Or so it would seem the mood would be in some parts of libraryland upon reading his latest blog post, The future of the library. (Not be confused with the other Seth Godin post by the same name written back in 2010.) In reading some of the other reactions and comments, it seems like another trip on the professional self-esteem merry-go-round. We want non-librarians to talk and write about the library (in any sense of the word) yet completely despair when it is not a full throated praise of the institution. If it invokes any stereotype, it’s considered a step backwards for the entire continuing conversation. (Cue the wail of lamentations and the gnashing of the teeth.) If it challenges current practices or principles, we give the author a dismissive pat on the back while marginalizing their words by telling them essentially “thanks, but you don’t know what you are talking about”. We’d rather accept bland praise over anything of substance that pushes our comfort levels written by people who are friends of the library institution, then quietly mutter to ourselves why more people don’t talk or write about the library.
Another spin on the merry-go-round we go.
This isn’t a pass on what Seth wrote, either, but I’m going to work to avoid stepping into the some pitfalls as listed above. A civil and well reasoned challenge deserves response in kind.
If I had a choice, I wouldn’t be trying to brainstorm clever ebook lending models. I would prefer to dump a wheelbarrow full of cash on the desks of the six major publishers and say,”My associate Mr. Franklin thinks you should lend to public libraries. Does this cover your intellectual property worries?” It would be convenient to buy our way out of their insecurities, but alas, the current state of budget affairs does not allow for such things. Libraries don’t have that kind of cash so instead we have to be clever. Personally, I think it is the silver lining of this funding catastrophe for it makes people focused, creative, and innovative. But it’s a bit hard pill to swallow since it is coming at a huge cost of libraries, jobs, and the communities once served.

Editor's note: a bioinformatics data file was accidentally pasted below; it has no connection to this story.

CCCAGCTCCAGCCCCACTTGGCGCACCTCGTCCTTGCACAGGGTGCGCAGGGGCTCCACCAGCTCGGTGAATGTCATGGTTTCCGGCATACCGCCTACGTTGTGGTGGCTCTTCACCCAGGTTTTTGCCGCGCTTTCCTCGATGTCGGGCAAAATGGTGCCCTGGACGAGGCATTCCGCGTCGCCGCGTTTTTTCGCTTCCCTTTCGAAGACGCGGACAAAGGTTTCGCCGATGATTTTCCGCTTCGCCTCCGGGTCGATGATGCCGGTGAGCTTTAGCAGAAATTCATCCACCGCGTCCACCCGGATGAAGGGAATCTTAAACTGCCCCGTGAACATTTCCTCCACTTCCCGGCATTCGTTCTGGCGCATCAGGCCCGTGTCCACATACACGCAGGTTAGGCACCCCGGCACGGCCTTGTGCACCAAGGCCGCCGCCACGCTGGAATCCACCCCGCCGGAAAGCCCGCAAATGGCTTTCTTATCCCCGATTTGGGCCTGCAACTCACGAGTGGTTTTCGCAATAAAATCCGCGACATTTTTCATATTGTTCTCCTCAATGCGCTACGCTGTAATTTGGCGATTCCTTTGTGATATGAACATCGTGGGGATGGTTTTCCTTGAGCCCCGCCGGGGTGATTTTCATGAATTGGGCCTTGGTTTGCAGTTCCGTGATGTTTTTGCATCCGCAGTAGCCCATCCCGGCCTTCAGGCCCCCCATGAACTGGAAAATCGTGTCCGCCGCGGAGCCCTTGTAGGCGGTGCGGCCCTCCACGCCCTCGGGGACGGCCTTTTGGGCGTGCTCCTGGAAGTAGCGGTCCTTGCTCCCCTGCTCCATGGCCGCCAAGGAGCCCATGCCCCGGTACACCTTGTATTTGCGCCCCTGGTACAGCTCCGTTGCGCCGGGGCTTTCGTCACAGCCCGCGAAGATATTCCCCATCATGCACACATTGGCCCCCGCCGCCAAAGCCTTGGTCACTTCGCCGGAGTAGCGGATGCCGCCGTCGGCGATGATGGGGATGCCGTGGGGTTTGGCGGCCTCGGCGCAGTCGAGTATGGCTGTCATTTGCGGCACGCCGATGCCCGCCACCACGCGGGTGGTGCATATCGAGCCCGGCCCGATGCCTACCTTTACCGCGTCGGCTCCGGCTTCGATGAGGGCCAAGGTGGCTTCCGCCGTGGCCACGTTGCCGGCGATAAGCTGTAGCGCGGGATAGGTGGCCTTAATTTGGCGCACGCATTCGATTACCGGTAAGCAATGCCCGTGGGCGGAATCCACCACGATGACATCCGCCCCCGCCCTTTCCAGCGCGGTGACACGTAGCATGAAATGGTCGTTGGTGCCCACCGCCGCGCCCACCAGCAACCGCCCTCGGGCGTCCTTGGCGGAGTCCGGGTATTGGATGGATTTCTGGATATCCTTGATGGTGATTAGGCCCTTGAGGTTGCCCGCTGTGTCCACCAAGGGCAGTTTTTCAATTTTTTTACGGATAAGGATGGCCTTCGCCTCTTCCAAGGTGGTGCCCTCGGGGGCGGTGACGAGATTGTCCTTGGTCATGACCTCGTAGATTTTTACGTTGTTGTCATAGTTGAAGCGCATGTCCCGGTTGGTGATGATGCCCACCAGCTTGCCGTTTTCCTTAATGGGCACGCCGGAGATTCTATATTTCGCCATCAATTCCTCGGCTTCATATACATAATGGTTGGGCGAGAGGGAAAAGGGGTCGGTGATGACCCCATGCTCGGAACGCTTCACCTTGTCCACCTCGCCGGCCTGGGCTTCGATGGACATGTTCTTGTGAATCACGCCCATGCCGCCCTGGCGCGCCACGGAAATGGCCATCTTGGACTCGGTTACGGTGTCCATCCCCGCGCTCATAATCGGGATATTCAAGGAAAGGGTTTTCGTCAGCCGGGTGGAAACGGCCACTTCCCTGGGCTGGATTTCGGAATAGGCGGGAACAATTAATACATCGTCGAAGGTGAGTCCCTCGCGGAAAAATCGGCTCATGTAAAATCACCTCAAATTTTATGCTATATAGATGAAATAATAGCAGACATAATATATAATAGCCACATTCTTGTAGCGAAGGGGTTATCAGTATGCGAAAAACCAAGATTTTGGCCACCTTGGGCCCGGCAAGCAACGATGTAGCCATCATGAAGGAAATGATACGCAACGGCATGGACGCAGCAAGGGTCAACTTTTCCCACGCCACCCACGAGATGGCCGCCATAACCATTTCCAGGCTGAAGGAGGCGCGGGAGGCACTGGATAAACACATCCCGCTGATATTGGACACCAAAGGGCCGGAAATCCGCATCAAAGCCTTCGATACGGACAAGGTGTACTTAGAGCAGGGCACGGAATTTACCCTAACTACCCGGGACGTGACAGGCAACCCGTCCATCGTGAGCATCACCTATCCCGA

I agree that the prices on eBooks and eReaders will keep coming down; they’ll become like disposable razor and blades as Seth wrote. But that is not the present situation and is predicted to happen further down the timeline (five years is mentioned). While I can plan, work, and hope for that day, I still have to work with what I have right now. Right now I have patrons asking for eBooks. It might be thought a poor excuse, a fool’s errand, and a waste of taxpayer money to collect these eBooks now, but I need to reasonably act on today’s reality more than tomorrow’s speculation. I mean, what’s the alternative? Tell my patrons, “Come back in five years when the publishers and eBook market have their shit together”? That’s not exactly the best customer service practice out there, even if the predictions come to past. I’m looking to the future, but I still need to act on the present.
On top of that, even if they become that cheap, there will still be a digital divide. Those are the people the library seek to serve: the information have-nots. I know these eReader-less people will exist because I know there are care packages and boxes sitting in shelters, churches, and other aid group offices that have a disposable razors and blades sitting in them. They may be cheap, but there will still be people who can’t afford them. Since libraries are in the knowledge business, we’ll be working to serve this small section of the population as well. To that extent, a portion of our collection will always be linked to their fate.